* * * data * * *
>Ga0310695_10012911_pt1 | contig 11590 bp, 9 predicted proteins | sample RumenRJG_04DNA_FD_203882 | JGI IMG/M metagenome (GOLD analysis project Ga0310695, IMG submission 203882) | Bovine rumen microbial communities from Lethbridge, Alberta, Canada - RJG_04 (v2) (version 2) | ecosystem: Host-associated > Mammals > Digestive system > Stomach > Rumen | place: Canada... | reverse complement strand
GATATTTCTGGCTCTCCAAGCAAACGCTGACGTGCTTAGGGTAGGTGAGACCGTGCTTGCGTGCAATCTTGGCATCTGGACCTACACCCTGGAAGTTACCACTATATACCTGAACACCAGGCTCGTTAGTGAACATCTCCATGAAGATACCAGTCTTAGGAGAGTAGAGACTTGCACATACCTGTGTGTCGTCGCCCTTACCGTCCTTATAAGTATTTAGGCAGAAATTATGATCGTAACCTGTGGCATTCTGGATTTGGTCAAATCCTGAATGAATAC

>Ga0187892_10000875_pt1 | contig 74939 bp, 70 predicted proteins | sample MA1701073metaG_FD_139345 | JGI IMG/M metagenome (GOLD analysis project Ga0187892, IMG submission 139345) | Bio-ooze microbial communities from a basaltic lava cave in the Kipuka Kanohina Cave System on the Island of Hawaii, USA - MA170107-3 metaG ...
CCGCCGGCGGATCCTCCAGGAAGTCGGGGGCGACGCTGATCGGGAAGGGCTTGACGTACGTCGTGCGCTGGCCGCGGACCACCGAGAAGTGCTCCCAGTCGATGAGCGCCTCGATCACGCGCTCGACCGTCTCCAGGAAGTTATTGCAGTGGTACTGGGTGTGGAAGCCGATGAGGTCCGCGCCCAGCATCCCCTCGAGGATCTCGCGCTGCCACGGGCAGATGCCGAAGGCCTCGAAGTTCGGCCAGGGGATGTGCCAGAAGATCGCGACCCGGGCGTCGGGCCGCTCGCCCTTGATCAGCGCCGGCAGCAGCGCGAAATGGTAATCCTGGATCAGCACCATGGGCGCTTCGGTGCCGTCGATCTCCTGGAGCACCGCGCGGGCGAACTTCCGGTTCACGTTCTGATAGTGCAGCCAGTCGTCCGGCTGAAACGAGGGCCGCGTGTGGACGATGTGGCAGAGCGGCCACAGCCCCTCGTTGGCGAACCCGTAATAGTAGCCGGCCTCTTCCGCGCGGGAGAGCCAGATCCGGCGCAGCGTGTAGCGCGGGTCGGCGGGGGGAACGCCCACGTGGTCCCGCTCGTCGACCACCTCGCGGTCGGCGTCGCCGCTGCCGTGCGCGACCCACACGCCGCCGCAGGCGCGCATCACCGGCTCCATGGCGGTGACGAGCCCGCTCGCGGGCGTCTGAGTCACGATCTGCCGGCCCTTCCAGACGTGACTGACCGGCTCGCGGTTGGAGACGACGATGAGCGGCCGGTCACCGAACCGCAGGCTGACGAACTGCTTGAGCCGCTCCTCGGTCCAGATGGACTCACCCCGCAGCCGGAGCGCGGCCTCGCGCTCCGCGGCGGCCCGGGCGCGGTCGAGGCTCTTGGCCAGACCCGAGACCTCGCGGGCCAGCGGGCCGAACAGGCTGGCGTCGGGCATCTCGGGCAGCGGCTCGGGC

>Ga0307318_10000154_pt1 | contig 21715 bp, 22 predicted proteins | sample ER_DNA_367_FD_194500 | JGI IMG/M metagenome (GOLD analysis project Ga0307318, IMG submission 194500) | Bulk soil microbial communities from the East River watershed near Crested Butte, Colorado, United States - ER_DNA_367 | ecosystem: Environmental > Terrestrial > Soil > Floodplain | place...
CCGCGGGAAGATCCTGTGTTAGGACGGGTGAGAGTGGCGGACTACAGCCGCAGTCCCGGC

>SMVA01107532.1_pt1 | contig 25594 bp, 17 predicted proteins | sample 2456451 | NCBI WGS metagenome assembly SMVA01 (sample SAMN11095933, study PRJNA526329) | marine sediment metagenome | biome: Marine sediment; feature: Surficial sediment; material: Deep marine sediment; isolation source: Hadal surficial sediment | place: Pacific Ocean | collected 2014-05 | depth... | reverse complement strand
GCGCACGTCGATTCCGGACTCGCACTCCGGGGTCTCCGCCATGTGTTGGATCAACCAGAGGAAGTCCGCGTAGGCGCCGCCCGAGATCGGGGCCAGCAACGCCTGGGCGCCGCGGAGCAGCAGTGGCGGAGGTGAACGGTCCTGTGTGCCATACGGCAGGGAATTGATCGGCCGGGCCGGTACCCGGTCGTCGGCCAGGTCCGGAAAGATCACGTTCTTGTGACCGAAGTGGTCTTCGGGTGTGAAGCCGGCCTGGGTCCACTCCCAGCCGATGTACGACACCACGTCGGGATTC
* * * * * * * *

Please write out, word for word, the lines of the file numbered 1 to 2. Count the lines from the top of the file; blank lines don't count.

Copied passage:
>Ga0310695_10012911_pt1 | contig 11590 bp, 9 predicted proteins | sample RumenRJG_04DNA_FD_203882 | JGI IMG/M metagenome (GOLD analysis project Ga0310695, IMG submission 203882) | Bovine rumen microbial communities from Lethbridge, Alberta, Canada - RJG_04 (v2) (version 2) | ecosystem: Host-associated > Mammals > Digestive system > Stomach > Rumen | place: Canada... | reverse complement strand
GATATTTCTGGCTCTCCAAGCAAACGCTGACGTGCTTAGGGTAGGTGAGACCGTGCTTGCGTGCAATCTTGGCATCTGGACCTACACCCTGGAAGTTACCACTATATACCTGAACACCAGGCTCGTTAGTGAACATCTCCATGAAGATACCAGTCTTAGGAGAGTAGAGACTTGCACATACCTGTGTGTCGTCGCCCTTACCGTCCTTATAAGTATTTAGGCAGAAATTATGATCGTAACCTGTGGCATTCTGGATTTGGTCAAATCCTGAATGAATAC